Dear Prime Minister,
Congratulations on your appointment, from all of us at the National Campaign for the Arts.
We were delighted to hear your full-bodied support for our sector in your first speech as Prime Minister:
“We know the enormous strengths of this economy in life science, in tech, in academia, in music, the arts, culture…”
We couldn’t agree more. This great nation has a proud history of supporting the arts and reaping the rewards socially and economically, at home and on the international stage. You know the figures: two million people are employed in the creative industries; it’s the fastest growing sector of the economy; GVA now tops £100 billion.
But the arts aren’t all about numbers. You don’t need me to tell you how the arts, prescribed, make people physically and mentally better. And as Mayor of London you experienced first-hand the extraordinary outpouring of pride that greeted the Olympic opening ceremony (the best piece of theatre of the last decade).
A nation with an empathy deficit, split down the middle, needs more places for imagination, self-expression and safe dissent. We need a space for conversation, an ἀγορά where people are free to speak. Stories of difference help us understand that different people feel differently – and strongly.
The arts are very good at this sort of thing: for centuries we’ve watched Macbeth not to learn how to kill the king, but to learn that on the whole, killing the king is a bad idea. We go back to our constituencies having experienced the worst of the world, more convinced to work towards the best. The strains and tensions of society – poverty, alienation, radicalisation, mental and physical ill-health – are things that the arts can and should improve.
In a divided country, the arts are social glue. Through the arts we become happier, healthier, more ourselves. We become a nation.
But the arts has taken a bigger hit than most in the drive for austerity. Government tax relief of film, theatre and orchestras is very welcome but it’s no substitute for sustained investment, of the kind that made possible your pride in our world-leading creativity.
The successes of the present are built on the investments of the past. The infrastructure that supports future creators has been more than decimated, it’s been hollowed out; there is a real chance of collapse unless significant investment can build a new vision of arts and culture.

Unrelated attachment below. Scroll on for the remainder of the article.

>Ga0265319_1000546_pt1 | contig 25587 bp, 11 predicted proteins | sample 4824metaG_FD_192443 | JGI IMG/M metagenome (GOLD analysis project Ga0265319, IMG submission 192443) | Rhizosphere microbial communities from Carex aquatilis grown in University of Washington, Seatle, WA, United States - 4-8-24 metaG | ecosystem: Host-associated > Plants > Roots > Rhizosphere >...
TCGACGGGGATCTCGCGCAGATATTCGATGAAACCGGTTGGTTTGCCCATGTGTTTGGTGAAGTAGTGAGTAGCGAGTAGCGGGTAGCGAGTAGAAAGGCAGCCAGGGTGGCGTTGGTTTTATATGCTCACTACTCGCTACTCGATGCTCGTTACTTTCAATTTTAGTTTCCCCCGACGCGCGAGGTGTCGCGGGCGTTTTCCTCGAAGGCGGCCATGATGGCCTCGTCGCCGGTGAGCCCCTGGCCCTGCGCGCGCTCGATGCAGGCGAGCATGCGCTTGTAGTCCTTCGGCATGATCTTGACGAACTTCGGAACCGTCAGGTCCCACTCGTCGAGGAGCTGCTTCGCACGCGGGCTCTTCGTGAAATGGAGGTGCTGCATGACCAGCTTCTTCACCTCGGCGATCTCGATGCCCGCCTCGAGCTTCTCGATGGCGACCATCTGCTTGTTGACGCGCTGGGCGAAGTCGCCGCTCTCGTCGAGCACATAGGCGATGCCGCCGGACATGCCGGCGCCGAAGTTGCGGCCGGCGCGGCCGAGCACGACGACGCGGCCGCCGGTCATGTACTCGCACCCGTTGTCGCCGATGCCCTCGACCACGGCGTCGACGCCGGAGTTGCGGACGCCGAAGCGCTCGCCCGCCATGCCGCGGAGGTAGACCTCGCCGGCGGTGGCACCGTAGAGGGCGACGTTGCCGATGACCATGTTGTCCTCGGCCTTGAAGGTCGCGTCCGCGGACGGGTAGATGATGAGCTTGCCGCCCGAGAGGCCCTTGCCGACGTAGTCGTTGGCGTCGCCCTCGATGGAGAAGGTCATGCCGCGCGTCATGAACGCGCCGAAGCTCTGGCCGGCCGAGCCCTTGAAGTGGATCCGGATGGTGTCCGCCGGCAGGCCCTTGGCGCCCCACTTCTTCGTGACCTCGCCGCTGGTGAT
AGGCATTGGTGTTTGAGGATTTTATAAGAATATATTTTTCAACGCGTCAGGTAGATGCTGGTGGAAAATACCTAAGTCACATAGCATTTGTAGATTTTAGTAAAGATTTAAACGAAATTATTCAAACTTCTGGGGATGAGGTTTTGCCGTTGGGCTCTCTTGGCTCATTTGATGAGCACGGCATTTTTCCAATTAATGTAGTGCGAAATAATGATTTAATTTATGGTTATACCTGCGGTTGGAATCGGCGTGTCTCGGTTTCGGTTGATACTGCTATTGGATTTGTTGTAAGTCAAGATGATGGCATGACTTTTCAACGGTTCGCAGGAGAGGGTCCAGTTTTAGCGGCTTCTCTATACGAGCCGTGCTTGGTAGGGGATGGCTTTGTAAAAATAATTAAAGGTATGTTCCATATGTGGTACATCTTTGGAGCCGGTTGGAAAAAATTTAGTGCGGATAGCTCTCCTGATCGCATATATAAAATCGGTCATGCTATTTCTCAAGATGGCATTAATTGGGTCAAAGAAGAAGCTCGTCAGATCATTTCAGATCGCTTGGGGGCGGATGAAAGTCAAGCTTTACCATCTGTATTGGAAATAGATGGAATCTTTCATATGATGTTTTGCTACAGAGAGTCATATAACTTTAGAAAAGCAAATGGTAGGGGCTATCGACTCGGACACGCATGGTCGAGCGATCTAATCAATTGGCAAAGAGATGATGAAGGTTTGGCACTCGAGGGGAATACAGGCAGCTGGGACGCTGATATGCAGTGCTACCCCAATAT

We’ll soon publish our latest issue of the Arts Index, comparing the year on year figures (and showing the devastating decline) of public sector investment. It’s a grim picture. Arts and culture have so much to give, and have had so much taken away.
Of course we’re worried about Brexit, and particularly about freedom of movement. Our currency is ideas, which cross borders less easily when the people that have them can’t travel. The need to move people fast, at short notice, in large numbers, for brief periods, is essential to a cultural hub like London. The work is itinerant and if we can’t get them into London, they, and the millions of pounds of investment that come with them, will go elsewhere.
And there are other clouds on the horizon. We know you’ll be concerned that the number of children studying an instrument is lower than at any time since records began. The TES reported this week that the number taking English A Level has fallen 8.4% in one year. Arts GCSEs are down 20% since 2010. We have to ask: where are the next generation of British world-beating creatives going to come from? Of course, it’s not just the arts sector that needs creative thinkers – engineering and science are crying out for them as well.
We think there’s much in here that you’d agree with, and I’d be delighted to discuss it with you. I hope we have an opportunity soon. Perhaps I can show you the new Arts Index when it is available? Do let me know.
Chair, National Campaign for the Arts
You can view the full letter here
And if you are agreement with Samuel, and you want to reinforce the case for public investment in the arts, then you can join us here